Why I Still Own a Car

Free Parking Creates a Perverse Incentive for Car Ownership

February 4, 2015

Planner / Architect, NBBJ

As a Boston resident, I am quickly becoming a minority: a car owner.

Only 63% of Bostonians have “access to a car,” according to the American Community Survey, and this number is decreasing rapidly. Car ownership is simply beyond the reach of most of the city’s newer residents and has long been too expensive or inconvenient in the city’s densest neighborhoods, where rare parking spaces can set you back more than $500/month to rent or $150k to buy. A tandem parking space (two spaces end-to-end) in the Back Bay recently was auctioned for $560,000. In Boston’s densest neighborhoods, such as the historic North End, car ownership is less than 33%, and even in tony Beacon Hill, fewer than half of residents have access to a car.

So why do I still own a car? I drove 3,000 miles from California to Boston more than 20 years ago just to tour the country, and I kept it for a sense of independence. Fast-forward 20 years and, despite the nightmare of moving it around for monthly street cleaning and snow removal (not to mention shoveling), I still own a car.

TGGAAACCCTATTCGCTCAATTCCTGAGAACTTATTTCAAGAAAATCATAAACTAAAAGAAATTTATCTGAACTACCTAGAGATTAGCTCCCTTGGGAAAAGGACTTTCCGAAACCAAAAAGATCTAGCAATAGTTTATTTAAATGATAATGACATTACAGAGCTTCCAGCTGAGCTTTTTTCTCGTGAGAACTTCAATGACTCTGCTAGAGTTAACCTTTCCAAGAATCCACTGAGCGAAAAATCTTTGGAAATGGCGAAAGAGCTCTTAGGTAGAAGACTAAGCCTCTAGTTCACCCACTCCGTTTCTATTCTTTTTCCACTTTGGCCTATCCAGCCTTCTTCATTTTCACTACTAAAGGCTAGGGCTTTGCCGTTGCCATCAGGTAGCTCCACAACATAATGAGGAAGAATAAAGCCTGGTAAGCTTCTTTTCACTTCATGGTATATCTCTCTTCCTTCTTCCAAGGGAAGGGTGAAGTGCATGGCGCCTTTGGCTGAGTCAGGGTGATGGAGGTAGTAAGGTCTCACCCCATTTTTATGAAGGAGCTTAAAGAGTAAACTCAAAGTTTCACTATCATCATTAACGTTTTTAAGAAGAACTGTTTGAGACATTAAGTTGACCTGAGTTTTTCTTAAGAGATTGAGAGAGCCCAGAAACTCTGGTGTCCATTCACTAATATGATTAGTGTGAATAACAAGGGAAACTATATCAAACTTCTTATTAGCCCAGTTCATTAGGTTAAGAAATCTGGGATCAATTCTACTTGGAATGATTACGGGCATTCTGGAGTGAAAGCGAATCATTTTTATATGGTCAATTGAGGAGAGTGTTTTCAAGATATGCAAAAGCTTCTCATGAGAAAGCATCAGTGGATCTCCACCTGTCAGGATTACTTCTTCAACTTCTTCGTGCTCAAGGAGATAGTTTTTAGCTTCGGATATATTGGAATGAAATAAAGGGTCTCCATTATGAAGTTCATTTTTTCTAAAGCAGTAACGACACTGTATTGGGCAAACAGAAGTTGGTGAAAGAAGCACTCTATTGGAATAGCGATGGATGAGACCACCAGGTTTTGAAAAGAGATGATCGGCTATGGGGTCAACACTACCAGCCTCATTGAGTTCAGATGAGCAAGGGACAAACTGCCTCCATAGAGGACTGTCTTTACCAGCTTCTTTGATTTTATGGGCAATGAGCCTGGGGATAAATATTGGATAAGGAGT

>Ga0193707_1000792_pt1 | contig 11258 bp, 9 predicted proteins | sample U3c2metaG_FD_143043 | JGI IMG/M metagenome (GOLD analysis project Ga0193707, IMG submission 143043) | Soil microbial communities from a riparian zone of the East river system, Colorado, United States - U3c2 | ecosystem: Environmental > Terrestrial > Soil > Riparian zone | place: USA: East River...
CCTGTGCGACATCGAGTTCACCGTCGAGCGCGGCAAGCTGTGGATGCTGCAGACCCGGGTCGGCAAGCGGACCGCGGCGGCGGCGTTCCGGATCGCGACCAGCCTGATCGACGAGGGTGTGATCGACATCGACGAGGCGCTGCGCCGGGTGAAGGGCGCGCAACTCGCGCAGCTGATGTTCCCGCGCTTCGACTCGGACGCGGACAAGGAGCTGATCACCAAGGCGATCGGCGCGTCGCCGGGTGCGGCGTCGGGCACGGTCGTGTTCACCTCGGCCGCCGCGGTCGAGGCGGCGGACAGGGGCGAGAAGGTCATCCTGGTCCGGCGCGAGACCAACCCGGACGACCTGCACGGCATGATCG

Washington_Street,_Brookline_Village_MA

Brookline, MA (Wikipedia)

I now live in Brookline, a close-in, densely built “streetcar suburb” within three miles of the Hub. No one in their right mind would commute by car from Brookline to Boston: daily parking is now more than $50 and monthly parking… Well, I don’t want to think about it. I have access to multiple and easy methods of reaching downtown Boston; the T, bike share, Uber, Bridj (a bus-share service) or my own bike, which I ride nearly every day to the office, where I have access to a city-mandated gym pass for showering. Several Zipcar stations and car rental agencies are within a five-minute walk of my house. My zip code has an overall Walk Score of 90 — “a walker’s paradise” — and my specific neighborhood is even higher, at 93.

So why do I still own a car? Did I mention that Brookline has an exclusionary practice of banning overnight parking on its streets? Thus the only real option in Brookline is either to park over the city line in Boston, to rent or buy a space, or to be so lucky as to have a deeded space on your property.

Which is the only reason I have a car. Because 15 years ago I bought a condominium with a deeded off-street parking space. It’s that simple.

If we want our cities to be more walkable, maybe it’s time we made them less park-able. When new developments provide parking, as current regulations require them to, they just encourage more people like me to own cars they don’t really need. Much discussion has been going on in Boston about developers building housing with little or no parking: existing residents fear streets clogged with cars parked (warehoused) on city property. Yet when I think of why I still own a car, it is simply because I have a space. If I did not, I would have rid myself of a car years ago.

Image courtesy John Murphy/Flickr.

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